During that decade—before Roe v. Wade legalized abortion across the U.S., before the Pill was fully mainstream, and before the societal stigma for single mothers greatly diminished—adoption rates were unsurprisingly much higher:
The number of adoptions rose from 91,000 in 1957 to 175,000 in 1970, then fell to 130,000 by 1975; the decline of the early 1970s coincided with the legalization of abortion.
In that context, when adoption was at a historic peak, here are several stories from readers adopted in the 1960s:
My own experiences don’t jive much with those discussed by other adoptees in your reader series. Not a surprise—every adoption story is different. My parents were neither wealthy nor particularly well-educated. My childhood was a happy one, and although I suffered my share of bullying (and doled it out, as most kids will), adoption was never the target for other kid’s attacks.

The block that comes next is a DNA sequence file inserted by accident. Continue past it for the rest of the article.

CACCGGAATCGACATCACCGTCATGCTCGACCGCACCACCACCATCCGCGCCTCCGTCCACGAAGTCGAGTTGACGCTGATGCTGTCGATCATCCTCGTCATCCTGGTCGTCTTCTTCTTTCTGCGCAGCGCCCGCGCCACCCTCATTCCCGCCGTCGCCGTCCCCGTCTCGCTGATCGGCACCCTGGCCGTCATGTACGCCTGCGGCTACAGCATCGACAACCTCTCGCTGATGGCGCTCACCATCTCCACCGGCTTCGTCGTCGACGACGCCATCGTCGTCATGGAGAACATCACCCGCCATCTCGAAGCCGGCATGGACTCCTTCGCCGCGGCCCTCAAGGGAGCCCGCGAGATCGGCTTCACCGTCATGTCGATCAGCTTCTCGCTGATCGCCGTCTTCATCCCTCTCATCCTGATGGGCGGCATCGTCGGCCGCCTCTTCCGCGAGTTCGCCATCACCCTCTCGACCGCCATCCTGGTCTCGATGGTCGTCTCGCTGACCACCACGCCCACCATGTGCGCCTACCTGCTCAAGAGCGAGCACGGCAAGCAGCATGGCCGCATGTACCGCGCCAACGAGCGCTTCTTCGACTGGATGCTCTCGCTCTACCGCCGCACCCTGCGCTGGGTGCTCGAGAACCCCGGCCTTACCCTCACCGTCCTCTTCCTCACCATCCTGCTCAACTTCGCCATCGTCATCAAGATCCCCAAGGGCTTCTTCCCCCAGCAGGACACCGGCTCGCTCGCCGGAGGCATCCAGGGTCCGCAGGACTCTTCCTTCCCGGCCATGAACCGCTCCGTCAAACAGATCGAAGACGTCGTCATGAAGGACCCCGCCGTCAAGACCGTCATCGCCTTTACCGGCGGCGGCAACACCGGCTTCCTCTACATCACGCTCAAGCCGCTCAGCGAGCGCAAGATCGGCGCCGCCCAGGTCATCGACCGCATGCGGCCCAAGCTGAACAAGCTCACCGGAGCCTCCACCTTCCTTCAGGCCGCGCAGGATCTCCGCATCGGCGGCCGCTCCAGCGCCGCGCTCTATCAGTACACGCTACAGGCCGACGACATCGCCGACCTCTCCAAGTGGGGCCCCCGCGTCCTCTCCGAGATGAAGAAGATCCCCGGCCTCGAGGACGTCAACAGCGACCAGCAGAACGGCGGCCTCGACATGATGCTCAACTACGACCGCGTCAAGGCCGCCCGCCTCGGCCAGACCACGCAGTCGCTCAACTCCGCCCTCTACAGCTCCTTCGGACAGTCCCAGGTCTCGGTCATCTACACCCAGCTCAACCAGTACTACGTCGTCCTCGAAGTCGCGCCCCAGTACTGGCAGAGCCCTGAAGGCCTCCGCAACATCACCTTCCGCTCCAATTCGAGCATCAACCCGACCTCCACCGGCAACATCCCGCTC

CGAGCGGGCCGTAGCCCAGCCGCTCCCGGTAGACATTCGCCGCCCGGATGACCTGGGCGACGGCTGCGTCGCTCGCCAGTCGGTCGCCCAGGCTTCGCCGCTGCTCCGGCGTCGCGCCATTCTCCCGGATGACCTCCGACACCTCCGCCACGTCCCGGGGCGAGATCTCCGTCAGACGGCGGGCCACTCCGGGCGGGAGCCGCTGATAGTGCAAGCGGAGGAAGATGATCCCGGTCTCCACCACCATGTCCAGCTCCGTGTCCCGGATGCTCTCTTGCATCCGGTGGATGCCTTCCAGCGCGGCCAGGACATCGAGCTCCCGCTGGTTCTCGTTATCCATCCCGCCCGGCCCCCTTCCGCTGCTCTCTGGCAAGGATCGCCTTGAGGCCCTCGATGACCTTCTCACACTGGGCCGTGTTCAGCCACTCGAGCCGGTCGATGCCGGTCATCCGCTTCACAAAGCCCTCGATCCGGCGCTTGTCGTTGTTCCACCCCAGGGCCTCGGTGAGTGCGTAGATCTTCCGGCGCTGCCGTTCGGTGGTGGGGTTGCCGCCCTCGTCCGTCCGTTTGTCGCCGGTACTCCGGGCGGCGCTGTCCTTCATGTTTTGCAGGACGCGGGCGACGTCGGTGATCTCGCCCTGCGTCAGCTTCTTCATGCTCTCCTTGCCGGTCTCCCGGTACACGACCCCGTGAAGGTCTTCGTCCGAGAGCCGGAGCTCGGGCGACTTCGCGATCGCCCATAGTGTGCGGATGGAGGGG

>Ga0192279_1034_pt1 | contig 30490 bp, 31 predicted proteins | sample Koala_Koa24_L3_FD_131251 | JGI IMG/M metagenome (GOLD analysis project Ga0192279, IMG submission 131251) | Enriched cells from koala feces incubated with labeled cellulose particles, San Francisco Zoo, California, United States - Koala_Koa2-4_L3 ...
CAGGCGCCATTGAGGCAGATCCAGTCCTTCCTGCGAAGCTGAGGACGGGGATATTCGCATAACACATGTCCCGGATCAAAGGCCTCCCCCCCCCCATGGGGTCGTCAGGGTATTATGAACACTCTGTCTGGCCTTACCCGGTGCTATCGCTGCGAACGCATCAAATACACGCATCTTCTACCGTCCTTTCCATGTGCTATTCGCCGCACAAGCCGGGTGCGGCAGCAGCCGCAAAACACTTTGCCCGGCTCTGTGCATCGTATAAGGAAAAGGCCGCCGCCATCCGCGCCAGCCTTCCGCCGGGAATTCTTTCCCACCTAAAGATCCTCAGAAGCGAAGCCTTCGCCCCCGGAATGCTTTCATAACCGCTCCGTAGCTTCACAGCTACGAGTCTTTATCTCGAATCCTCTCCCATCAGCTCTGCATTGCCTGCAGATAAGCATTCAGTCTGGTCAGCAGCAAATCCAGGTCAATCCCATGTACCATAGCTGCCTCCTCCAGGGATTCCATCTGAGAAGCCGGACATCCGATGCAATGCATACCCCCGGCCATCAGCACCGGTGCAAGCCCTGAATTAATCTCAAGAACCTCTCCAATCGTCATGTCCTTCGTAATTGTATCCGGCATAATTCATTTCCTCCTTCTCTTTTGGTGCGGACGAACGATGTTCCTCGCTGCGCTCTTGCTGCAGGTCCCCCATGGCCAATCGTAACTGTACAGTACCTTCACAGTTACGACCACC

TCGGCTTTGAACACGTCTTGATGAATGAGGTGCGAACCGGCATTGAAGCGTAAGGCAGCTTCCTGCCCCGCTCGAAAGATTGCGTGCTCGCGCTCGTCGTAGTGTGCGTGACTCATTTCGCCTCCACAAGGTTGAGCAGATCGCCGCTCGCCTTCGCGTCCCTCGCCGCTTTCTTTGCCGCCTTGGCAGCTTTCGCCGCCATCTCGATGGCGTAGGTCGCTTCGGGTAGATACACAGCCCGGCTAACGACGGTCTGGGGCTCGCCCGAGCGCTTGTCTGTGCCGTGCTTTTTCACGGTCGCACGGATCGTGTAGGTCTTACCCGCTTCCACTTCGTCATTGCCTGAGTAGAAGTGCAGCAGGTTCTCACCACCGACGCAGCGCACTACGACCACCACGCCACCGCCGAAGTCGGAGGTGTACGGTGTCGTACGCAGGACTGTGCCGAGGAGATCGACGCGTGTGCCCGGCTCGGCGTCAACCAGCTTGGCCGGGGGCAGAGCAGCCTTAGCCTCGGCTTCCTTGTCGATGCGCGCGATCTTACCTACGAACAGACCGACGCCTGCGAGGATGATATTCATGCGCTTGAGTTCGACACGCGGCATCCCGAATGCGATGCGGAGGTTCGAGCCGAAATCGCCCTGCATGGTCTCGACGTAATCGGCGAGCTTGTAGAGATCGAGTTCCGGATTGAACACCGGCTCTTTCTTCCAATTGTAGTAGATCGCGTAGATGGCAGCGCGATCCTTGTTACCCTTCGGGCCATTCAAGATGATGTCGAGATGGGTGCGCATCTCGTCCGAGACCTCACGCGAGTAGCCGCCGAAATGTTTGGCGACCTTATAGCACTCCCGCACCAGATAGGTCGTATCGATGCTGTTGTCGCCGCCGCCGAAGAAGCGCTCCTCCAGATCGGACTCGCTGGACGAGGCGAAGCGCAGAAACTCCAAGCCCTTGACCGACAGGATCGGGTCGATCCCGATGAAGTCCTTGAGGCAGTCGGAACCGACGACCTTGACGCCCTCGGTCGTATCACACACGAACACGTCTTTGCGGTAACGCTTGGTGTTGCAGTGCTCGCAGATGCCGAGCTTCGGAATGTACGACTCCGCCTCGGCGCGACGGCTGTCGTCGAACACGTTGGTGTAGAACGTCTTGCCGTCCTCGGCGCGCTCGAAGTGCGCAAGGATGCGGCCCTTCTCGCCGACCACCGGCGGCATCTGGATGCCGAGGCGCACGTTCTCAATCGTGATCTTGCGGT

But then, my adoption took place in the 1960s. I was born pre Griswold v. Connecticut , pre Roe v. Wade . There were quite a few of us adoptees around town. I knew of probably two dozen, including the president of my high school senior class. Some of us were below average, some were stars (like the class president), but most of us were somewhere in between.
Another reader experienced a far less happy childhood:
I was adopted in the early 1960s. At the time, white babies were in high demand and there were plenty to go around, since reliable birth control did not exist. While there were screening processes for adoptive parents in place, the act of adoption was seen as benevolent, as these parents were rescuing these “unwanted” babies.
While the criteria for these screenings is unknown to me, I have a good amount of anger and frustration, since I was placed in a family where abuses, both substance and sexual, were prevalent. There were also the traumatic childhood experiences in school with children torturing me with taunts of my adoptive status.